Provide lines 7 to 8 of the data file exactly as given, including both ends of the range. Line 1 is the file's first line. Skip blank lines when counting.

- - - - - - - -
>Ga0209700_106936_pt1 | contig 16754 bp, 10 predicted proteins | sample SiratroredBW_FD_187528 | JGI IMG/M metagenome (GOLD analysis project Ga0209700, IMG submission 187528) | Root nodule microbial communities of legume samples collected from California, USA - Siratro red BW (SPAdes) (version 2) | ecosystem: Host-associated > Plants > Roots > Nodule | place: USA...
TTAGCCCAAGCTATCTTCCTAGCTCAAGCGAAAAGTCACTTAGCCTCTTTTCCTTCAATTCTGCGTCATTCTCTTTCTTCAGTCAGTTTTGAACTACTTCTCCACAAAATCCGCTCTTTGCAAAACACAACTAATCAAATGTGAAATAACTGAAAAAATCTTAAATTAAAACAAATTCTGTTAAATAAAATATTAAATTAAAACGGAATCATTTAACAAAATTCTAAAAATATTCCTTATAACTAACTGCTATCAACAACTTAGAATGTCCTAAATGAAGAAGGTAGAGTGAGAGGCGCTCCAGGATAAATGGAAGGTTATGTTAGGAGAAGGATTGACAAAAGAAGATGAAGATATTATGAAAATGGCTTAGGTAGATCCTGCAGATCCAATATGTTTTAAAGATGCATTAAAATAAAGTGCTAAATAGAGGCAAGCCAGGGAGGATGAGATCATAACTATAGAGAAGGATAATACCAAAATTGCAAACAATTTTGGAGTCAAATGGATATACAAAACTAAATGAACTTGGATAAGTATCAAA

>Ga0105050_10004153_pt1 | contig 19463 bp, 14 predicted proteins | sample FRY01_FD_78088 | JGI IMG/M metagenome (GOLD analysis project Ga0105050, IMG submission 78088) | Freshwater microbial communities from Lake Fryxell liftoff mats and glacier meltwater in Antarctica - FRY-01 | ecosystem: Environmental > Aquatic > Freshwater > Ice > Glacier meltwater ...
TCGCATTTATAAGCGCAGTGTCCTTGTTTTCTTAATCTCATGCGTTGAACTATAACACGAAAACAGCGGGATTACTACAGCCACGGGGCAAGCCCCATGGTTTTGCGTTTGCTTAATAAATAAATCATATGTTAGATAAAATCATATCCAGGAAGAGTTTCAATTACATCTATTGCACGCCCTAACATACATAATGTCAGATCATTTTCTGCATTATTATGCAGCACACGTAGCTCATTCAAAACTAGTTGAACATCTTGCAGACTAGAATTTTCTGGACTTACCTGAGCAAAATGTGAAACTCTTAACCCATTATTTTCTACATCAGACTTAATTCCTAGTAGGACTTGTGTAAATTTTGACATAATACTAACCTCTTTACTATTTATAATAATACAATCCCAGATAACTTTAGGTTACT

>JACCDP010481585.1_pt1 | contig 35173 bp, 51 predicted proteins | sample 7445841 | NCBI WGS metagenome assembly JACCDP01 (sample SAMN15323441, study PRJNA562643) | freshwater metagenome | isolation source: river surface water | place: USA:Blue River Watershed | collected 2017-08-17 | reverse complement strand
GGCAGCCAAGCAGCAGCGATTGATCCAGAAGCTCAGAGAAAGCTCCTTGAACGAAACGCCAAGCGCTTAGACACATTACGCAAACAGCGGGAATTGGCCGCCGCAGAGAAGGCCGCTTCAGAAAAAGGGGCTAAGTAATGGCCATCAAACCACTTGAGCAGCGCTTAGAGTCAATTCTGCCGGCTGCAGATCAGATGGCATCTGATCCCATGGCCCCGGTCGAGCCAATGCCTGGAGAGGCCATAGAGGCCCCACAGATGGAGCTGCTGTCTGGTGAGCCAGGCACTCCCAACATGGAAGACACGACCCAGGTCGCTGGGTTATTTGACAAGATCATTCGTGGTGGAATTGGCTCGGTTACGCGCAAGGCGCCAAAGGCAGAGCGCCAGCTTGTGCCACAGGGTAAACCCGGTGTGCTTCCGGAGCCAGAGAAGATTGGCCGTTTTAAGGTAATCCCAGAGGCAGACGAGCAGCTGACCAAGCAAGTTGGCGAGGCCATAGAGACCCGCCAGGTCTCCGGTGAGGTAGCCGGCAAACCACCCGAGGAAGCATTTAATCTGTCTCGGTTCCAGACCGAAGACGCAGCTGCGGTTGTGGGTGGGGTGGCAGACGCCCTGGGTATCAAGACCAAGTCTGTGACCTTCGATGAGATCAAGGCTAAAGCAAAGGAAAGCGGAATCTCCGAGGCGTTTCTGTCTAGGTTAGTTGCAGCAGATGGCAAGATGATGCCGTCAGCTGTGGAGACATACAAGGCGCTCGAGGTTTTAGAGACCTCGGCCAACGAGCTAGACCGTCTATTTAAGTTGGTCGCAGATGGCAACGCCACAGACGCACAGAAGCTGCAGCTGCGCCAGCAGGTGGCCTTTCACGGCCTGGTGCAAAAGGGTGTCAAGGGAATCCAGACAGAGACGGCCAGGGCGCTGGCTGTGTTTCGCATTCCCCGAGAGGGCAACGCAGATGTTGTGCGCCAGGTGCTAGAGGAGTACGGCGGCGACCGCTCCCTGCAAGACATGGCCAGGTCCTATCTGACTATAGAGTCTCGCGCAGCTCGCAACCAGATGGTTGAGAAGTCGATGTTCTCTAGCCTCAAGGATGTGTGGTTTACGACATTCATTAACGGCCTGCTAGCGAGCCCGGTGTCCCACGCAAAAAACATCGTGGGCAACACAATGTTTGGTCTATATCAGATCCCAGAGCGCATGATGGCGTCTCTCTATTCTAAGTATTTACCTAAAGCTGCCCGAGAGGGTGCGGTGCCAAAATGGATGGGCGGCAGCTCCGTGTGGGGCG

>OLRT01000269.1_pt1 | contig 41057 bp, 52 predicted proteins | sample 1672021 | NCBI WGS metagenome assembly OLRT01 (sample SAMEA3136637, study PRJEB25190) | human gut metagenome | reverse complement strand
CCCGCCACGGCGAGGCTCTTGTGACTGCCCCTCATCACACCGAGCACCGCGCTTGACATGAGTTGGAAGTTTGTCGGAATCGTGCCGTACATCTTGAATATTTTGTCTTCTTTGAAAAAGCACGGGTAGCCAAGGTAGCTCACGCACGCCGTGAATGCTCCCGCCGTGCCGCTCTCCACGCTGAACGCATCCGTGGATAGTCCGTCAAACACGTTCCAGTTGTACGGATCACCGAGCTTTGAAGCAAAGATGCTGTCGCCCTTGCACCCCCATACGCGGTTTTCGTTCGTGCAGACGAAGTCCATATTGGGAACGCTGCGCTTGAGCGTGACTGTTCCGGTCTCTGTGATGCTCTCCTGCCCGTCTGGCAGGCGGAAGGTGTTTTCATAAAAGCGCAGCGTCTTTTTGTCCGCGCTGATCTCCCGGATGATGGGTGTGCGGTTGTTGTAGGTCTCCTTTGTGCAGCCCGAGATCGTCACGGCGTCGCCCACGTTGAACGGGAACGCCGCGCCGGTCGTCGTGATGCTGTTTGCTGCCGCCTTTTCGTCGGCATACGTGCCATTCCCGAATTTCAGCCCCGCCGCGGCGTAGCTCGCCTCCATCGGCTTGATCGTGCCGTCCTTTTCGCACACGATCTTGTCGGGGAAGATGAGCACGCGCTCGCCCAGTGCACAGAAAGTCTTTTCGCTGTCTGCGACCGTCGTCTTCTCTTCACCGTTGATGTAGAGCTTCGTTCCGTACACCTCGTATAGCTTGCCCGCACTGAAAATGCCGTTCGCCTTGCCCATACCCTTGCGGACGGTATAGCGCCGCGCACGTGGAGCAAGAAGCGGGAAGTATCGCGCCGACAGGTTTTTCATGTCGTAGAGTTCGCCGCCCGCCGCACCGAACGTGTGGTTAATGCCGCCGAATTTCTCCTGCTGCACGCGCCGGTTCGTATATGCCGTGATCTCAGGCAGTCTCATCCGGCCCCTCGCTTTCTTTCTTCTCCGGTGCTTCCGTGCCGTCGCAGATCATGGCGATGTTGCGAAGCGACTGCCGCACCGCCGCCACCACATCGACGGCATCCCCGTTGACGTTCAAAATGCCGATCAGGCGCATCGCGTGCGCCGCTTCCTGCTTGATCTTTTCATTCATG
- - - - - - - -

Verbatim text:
>OLRT01000269.1_pt1 | contig 41057 bp, 52 predicted proteins | sample 1672021 | NCBI WGS metagenome assembly OLRT01 (sample SAMEA3136637, study PRJEB25190) | human gut metagenome | reverse complement strand
CCCGCCACGGCGAGGCTCTTGTGACTGCCCCTCATCACACCGAGCACCGCGCTTGACATGAGTTGGAAGTTTGTCGGAATCGTGCCGTACATCTTGAATATTTTGTCTTCTTTGAAAAAGCACGGGTAGCCAAGGTAGCTCACGCACGCCGTGAATGCTCCCGCCGTGCCGCTCTCCACGCTGAACGCATCCGTGGATAGTCCGTCAAACACGTTCCAGTTGTACGGATCACCGAGCTTTGAAGCAAAGATGCTGTCGCCCTTGCACCCCCATACGCGGTTTTCGTTCGTGCAGACGAAGTCCATATTGGGAACGCTGCGCTTGAGCGTGACTGTTCCGGTCTCTGTGATGCTCTCCTGCCCGTCTGGCAGGCGGAAGGTGTTTTCATAAAAGCGCAGCGTCTTTTTGTCCGCGCTGATCTCCCGGATGATGGGTGTGCGGTTGTTGTAGGTCTCCTTTGTGCAGCCCGAGATCGTCACGGCGTCGCCCACGTTGAACGGGAACGCCGCGCCGGTCGTCGTGATGCTGTTTGCTGCCGCCTTTTCGTCGGCATACGTGCCATTCCCGAATTTCAGCCCCGCCGCGGCGTAGCTCGCCTCCATCGGCTTGATCGTGCCGTCCTTTTCGCACACGATCTTGTCGGGGAAGATGAGCACGCGCTCGCCCAGTGCACAGAAAGTCTTTTCGCTGTCTGCGACCGTCGTCTTCTCTTCACCGTTGATGTAGAGCTTCGTTCCGTACACCTCGTATAGCTTGCCCGCACTGAAAATGCCGTTCGCCTTGCCCATACCCTTGCGGACGGTATAGCGCCGCGCACGTGGAGCAAGAAGCGGGAAGTATCGCGCCGACAGGTTTTTCATGTCGTAGAGTTCGCCGCCCGCCGCACCGAACGTGTGGTTAATGCCGCCGAATTTCTCCTGCTGCACGCGCCGGTTCGTATATGCCGTGATCTCAGGCAGTCTCATCCGGCCCCTCGCTTTCTTTCTTCTCCGGTGCTTCCGTGCCGTCGCAGATCATGGCGATGTTGCGAAGCGACTGCCGCACCGCCGCCACCACATCGACGGCATCCCCGTTGACGTTCAAAATGCCGATCAGGCGCATCGCGTGCGCCGCTTCCTGCTTGATCTTTTCATTCATG